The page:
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Ted Leonsis Is Chasing A Wad Of Public Dough Out To The ‘Burbs

Ted Leonsis sits at a lectern emblazoned with Wizards logos.
Craig Hudson for The Washington Post via Getty Images

Ted Leonsis, founder and chairman of Monumental Sports & Entertainment, is planning to move the Washington Wizards and the Washington Capitals to a new publicly funded arena in Virginia. Leonsis cut a deal with reptilian Virginia governor Glenn Youngkin to bring his teams to a proposed development project at Potomac Yard, south of Washington, D.C. and about six miles from the perfectly fine downtown arena that has been the home of the two franchises since 1997.

Monumental Sports owns the current arena, the construction of which was privately financed by then–Wizards owner Abe Pollin. Monumental will own the building outright after 2027, but the company currently leases from the city the land that it sits on. It's an arrangement that Leonsis inherited when he purchased the team from the Pollin family in 2010, and he hates it. In 2016, when Leonsis first broached the topic of perhaps one day moving his franchises out of D.C., he lamented “the worst building deal in professional sports,” and said that the downtown arena costs his company $36 million a year. Back then, Leonsis said he had not spoken to Virginia or Maryland officials about relocating his teams, and pledged he "would never do that."

Monumental's lease runs through 2047, but there is an opt-out after 2027 that would cost Leonsis $35 million. The arena is on the older side for a professional sports venue, at least by North American standards, and Leonsis knows that even as reviled a lowlife as Dan Snyder can get local politicians to stumble over each other in a race to hand over public money for new construction. Leonsis has been after a reluctant D.C. government for $600 million in renovation funds—that is, he would like for the residents of D.C. to pay through the nose to shine up a building that is owned by a billionaire—and this created an opening for Youngkin. Youngkin has been hunting a signature development victory so that he can say he's luring new business to his state, even if it costs taxpayers into the decuple digits; recently he did a whole lurid courtship dance with Snyder in an effort to bring the Commanders to this same plot of land.

The proposed site in Alexandria is currently owned by JBG Smith Properties, a real estate investment fund that recently sold four million square feet of land to Jeff Bezos for Amazon's new Arlington headquarters. The deal with Leonsis would see JBG Smith selling the Potomac Yard property to a proposed Virginia stadium authority, which would then be responsible for building the arena portion of the 12-acre "world-class entertainment district." The proposed 20,000-seat arena would then be leased to Monumental Sports, reportedly for a term of 35 years. This proposal has all the usual fanciful boasts about how it will create 30,000 jobs and $12 billion in economic benefit, numbers that have little basis in reality.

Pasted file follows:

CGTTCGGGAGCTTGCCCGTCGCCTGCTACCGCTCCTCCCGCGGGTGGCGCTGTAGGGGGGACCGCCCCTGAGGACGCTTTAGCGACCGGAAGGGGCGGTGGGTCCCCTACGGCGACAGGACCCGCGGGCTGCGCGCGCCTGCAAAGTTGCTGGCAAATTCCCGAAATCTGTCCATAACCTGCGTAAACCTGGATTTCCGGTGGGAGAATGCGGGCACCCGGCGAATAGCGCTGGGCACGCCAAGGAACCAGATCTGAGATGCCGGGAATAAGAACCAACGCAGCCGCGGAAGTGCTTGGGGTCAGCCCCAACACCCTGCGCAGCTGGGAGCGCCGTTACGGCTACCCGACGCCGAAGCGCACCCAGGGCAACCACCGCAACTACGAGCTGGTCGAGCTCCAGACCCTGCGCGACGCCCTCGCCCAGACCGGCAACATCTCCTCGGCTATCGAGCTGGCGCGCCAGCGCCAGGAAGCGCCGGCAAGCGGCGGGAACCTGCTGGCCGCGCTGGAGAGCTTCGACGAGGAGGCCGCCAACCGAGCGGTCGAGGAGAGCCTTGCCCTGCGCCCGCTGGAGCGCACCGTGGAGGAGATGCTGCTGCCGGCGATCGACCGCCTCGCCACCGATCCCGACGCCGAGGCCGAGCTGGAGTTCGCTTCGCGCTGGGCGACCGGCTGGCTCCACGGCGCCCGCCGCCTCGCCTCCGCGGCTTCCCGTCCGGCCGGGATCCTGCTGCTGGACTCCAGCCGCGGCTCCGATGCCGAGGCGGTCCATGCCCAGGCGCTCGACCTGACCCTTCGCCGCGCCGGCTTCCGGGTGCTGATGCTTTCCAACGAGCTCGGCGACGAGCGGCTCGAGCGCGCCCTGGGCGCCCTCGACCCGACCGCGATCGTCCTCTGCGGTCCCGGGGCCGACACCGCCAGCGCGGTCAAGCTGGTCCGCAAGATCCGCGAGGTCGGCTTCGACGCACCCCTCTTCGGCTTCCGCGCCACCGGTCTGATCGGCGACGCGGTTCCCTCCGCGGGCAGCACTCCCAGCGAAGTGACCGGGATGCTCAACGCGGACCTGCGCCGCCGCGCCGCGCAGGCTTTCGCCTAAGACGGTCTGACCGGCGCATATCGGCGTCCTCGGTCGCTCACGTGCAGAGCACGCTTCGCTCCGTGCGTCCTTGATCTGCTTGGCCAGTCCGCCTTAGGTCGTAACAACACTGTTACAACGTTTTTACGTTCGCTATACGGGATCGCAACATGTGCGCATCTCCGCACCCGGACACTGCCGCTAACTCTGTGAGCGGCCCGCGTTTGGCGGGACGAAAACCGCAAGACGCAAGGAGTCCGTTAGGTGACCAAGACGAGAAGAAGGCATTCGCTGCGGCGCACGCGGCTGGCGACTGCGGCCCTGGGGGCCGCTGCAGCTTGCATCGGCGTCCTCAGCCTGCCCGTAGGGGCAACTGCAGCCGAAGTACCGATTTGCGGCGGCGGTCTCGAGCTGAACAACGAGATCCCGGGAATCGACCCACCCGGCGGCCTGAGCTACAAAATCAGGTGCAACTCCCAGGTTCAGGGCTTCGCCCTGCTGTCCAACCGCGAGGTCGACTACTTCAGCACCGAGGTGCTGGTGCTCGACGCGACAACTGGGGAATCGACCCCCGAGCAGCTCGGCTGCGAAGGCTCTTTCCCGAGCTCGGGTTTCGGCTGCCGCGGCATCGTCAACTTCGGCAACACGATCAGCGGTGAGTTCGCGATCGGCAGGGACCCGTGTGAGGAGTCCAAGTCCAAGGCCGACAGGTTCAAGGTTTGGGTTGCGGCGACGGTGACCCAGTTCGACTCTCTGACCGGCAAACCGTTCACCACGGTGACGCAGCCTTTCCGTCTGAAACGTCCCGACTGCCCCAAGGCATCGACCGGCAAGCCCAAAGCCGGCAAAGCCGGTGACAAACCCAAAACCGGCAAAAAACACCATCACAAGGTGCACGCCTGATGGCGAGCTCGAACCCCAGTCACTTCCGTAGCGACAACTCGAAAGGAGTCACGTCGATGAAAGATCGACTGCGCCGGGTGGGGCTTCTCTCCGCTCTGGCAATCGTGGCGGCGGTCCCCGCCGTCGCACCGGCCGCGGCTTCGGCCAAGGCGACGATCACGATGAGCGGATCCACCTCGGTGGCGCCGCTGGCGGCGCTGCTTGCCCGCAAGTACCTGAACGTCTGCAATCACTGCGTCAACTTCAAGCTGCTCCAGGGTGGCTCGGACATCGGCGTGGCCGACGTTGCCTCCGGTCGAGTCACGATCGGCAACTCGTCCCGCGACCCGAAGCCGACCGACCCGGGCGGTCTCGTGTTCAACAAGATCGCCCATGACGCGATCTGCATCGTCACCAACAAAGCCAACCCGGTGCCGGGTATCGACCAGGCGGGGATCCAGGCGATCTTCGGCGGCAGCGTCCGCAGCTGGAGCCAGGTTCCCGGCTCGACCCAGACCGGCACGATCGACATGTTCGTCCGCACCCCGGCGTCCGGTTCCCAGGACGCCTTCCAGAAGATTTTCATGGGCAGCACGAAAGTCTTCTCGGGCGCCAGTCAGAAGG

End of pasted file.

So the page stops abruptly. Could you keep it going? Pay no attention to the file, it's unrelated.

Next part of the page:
The Washington Post reported Wednesday that Monumental plans to subsequently convert the old downtown arena into a "unique, flexible" venue for a more aggressive schedule of live events, and to make it the new home of the Washington Mystics. The Mystics currently play at the Entertainment and Sports Arena, in Congress Heights, a neighborhood in Southeast D.C.; that arena was built in 2018, a $65 million project that used approximately $60 million of public funding. The Entertainment and Sports Arena contains practice facilities for the Wizards, which in the Potomac Yard proposal would become obsolete, as the Wizards and Capitals would both move their practice facilities to Alexandria. This despite the publicly funded complex in Congress Heights being so freshly built that Monumental's own website still refers to it as "new."

The deal with Youngkin appeared to come together quickly. D.C. mayor Muriel Bowser was up late Tuesday night meeting with D.C. Council chair Phil Mendelson to formalize and announce a bill that would cobble together $500 million in public financing for renovations to the downtown arena. The bill, if passed, would spread the financing over three years and would extend Monumental's commitment to 2052. But Bowser cannot promise that this thing will pass: She is also working to put together a proposal to bring a new football stadium into the district, and the Post reported that the Lerner family, which owns the Washington Nationals, is beginning to make noise about wanting public funds for upgrades at Nationals Park, which was built [checks notes] approximately yesterday.

The Virginia deal is far from done—Youngkin will have to convince local and state officials and lawmakers to approve his grand plans—although it is serious enough that Leonsis went grip-and-grin mode with Youngkin at an announcement ceremony at Potomac Yard Wednesday morning. Leonsis spoke loftily of what he described as an opportunity to build a "super-community" in Northern Virginia, developing "one of the 10 most important communities on the planet" and to "really help this region go up to its total promise." These are very over-the-top ways to describe yanking your business out of the city because an unpopular term-limited sleazebag offered up billions in public money in order to salvage his own tailspinning political ambitions, but go off, man.

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